With the start of the fourth set, however, also came yet another huge swing in momentum as Alcaraz sprinted into a 4-0, double-break lead with stunning all-court tennis to leave Zverev rattled. Despite a brief respite as Zverev gained one break back in the fifth game, it was one-way traffic throughout the fourth stanza, as Alcaraz broke for a third time in the set before serving out a comprehensive 6-1 victory.

The result was that 2024’s Roland-Garros would see a one-set shoot-out to determine the outcome of the men’s singles.

It was the Spaniard who made the first move in the deciding set, moving a break up in the third game courtesy of a loose service game full of errors – including an untimely double-fault – from Zverev, as both players were visibly feeling the weight and tension of the occasion.

Alcaraz faced an almighty battle in a mammoth fourth game to consolidate, saving four break points before sealing the 3-1 lead with a typically sumptuous drop-shot to leave Zverev stranded. This was the case again in the sixth game, with the Spaniard again being forced to dig deep to keep an advancing Zverev at bay.

Alcaraz lifted his level extraordinarily just as it mattered most, pulling out shots worthy of the year’s best highlights reel as he refused to let his opponent back into the contest at the death.

He then broke again in the seventh game before serving out one of the biggest wins of his young career to win the Roland-Garros title.

has the grand slam door closed for zverev?

Zverev could not have played much better. He is arguably playing the best tennis of his career, but it still wasn’t enough against Alcaraz today.

When he beat the Spaniard in the quarter-finals of this tournament two years ago, Zverev predicted that Alcaraz would win the title many times, adding that he hoped he could clinch one before the prodigious young talent took over.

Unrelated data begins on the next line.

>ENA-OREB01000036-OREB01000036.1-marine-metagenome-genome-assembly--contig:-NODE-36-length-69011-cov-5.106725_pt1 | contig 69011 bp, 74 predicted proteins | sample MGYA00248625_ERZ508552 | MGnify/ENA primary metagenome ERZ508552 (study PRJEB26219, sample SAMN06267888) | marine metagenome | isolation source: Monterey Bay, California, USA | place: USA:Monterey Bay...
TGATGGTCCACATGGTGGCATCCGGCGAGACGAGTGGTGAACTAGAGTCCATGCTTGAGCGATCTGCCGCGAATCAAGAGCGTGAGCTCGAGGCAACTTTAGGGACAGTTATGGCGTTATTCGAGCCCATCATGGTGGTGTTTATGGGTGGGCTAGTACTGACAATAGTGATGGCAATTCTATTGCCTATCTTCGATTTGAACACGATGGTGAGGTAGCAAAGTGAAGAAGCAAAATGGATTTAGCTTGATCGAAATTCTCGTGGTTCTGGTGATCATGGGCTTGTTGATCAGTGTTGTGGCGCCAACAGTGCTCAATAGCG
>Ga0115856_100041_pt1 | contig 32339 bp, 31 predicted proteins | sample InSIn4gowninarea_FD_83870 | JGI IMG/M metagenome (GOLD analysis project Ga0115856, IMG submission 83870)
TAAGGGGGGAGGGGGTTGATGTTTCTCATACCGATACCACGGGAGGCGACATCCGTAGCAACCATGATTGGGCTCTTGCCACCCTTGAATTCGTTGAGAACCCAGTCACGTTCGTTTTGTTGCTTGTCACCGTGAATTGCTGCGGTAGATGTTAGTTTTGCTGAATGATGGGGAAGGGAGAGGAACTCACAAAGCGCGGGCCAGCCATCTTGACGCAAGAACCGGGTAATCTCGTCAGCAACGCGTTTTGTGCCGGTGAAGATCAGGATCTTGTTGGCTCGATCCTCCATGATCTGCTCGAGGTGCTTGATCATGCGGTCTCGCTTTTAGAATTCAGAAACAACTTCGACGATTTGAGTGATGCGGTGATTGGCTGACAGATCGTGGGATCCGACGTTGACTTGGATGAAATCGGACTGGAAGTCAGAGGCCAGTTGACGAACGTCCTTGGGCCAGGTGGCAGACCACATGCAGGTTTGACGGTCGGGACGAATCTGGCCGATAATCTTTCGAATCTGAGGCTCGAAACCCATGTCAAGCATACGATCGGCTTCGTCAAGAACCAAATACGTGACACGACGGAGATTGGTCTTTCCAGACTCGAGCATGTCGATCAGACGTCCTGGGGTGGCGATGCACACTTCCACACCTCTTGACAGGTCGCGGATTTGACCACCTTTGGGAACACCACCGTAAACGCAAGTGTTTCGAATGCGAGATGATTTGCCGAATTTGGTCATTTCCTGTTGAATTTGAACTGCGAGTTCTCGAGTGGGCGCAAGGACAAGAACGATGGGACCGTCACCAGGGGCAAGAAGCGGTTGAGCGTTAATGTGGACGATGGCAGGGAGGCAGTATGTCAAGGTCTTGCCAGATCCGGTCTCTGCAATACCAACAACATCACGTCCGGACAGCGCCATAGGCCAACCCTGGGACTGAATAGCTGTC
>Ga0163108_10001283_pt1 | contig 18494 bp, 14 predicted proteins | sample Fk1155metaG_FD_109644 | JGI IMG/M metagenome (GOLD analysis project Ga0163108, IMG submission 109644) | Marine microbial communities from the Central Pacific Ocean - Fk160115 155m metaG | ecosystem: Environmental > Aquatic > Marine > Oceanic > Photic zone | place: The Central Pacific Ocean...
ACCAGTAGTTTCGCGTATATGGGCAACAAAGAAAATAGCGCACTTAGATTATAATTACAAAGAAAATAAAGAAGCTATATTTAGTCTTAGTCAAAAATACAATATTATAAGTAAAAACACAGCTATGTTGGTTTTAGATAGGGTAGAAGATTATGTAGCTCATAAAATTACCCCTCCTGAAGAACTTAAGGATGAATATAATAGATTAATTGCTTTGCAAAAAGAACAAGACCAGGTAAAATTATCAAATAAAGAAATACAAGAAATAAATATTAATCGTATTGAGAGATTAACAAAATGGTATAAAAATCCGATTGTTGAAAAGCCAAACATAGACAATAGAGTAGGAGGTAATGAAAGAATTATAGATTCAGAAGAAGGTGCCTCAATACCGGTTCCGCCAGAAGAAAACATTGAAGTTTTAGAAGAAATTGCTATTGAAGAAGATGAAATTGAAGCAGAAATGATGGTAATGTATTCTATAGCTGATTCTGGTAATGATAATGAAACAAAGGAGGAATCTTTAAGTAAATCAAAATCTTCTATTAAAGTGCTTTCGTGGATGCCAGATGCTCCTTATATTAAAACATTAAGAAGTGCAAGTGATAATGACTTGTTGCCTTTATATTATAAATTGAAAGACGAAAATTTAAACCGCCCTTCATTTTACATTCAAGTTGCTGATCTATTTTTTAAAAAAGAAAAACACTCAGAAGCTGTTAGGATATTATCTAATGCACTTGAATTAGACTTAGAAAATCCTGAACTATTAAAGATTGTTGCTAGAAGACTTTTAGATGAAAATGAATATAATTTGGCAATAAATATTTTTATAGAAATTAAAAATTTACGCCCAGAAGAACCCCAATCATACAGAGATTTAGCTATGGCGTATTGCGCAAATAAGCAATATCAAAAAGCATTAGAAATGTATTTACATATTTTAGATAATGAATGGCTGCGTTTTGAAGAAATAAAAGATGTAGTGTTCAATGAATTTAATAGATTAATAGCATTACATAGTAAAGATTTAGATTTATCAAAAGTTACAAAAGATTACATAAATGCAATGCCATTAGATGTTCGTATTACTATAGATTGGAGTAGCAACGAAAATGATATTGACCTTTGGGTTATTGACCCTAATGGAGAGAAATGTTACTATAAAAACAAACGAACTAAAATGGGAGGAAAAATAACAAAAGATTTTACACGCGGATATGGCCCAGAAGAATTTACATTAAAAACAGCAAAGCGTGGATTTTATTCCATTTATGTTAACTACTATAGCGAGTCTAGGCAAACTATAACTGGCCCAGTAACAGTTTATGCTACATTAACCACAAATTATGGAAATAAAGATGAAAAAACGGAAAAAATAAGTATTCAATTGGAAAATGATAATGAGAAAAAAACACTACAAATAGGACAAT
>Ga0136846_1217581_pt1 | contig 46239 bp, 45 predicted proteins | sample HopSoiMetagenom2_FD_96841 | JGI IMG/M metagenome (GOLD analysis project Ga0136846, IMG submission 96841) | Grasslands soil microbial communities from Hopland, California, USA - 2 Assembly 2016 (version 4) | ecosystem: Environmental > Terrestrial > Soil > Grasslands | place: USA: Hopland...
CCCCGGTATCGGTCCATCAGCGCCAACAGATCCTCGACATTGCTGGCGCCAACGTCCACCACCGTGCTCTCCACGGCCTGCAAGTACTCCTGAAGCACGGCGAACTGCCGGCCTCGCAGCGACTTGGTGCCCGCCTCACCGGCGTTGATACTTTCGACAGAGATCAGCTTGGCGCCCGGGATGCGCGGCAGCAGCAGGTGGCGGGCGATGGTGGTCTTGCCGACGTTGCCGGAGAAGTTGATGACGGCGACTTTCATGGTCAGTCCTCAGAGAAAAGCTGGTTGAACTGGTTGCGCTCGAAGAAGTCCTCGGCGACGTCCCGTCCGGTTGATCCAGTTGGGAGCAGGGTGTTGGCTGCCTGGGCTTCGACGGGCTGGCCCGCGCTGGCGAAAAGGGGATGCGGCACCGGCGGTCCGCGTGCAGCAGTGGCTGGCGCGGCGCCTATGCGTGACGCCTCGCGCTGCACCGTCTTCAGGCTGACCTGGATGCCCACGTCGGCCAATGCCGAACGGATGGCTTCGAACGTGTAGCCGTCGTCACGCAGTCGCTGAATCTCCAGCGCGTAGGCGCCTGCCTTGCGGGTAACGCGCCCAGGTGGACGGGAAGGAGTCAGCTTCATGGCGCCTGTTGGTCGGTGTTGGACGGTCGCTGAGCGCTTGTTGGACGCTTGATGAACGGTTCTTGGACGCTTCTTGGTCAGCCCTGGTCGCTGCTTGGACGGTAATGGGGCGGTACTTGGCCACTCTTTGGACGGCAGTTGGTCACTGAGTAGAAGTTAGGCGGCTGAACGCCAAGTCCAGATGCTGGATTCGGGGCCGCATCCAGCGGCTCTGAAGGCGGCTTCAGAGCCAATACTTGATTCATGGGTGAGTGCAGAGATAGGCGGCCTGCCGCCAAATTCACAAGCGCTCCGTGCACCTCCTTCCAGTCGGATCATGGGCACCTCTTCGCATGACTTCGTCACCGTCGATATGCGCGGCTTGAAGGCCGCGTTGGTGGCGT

Sadly for Zverev, that time may have already come and effectively closed the door on his best chances of Grand Slam glory.

At 21 years old Alcaraz is only going to get better, but the German is likely hitting the peak of his powers already. With all this in mind, Zverev showed great composure to speak with grace and magnanimity in defeat.

“First of all congratulations Carlos,” he said in his runner-up speech.

“Third grand slam at 21. It’s incredible. You’ve won three different ones. It’s an amazing career already. You’re already a hall-of-famer. Incredible player. Not the last time you’re going to win this.”

Alcaraz was similarly humble in victory, paying tribute to his opponent with reference to the extraordinary journey the German has been on since his horrific ankle injury in the 2022 semi-finals on this very same court.

“I know everything you’ve been through the last few years with the injury on this court. The work you put today to be here in the final has been an unbelievable journey,” Alcaraz said as he took to the microphone for his victory speech.

“I’m pretty sure you’re going to have the chance to win this tournament very soon. Keep going and congratulations.

“To my team, it’s been incredible work the last month. We were struggling a lot with the injury. Coming back to Madrid I didn’t feel well the next weeks, we had a lot of doubts.

“Coming here without practising too many hours on the court, I’m really grateful to have the team I have. The people I have around me. I know everyone in my team is giving their heart just to make me improve as a player and as a person, to grow up.

“I’m really grateful. I call you a team. But it’s a family.”

carlos alcaraz – a talent for the ages

When Alcaraz first burst onto the stage in a blaze of drop-shotting, sublime-hitting glory, there were few doubts he was destined for greatness.

Even as the weight of filling the post-Big Three era hung heavy in people’s hopes for tennis’ brightest young rising star, Alcaraz rose to the challenge and exceeded those lofty expectations with a brand of tennis no one has quite seen before – and he did it all with a disarming smile on his face.

But there were few – if any – who thought Alcaraz would achieve quite what he has done in the past two years, even though his potential was already obvious.

After a quarter-final exit to today’s same opponent in the last eight of Roland-Garros 2022, Alcaraz returned two years later with two Grand Slam titles already under his belt and duly rose to the challenge of winning his third.

He continues the proud Spanish heritage that exists in this competition, as be solidifies his position as the country’s most exciting talent since Nadal himself.

It is often difficult to find words or sentences sufficient to describe just the level of jaw-dropping excellence that Carlitos Alcaraz achieves.

So, after his third Grand Slam title in two years, perhaps only two simple words can and will suffice.

Bravo, Carlos.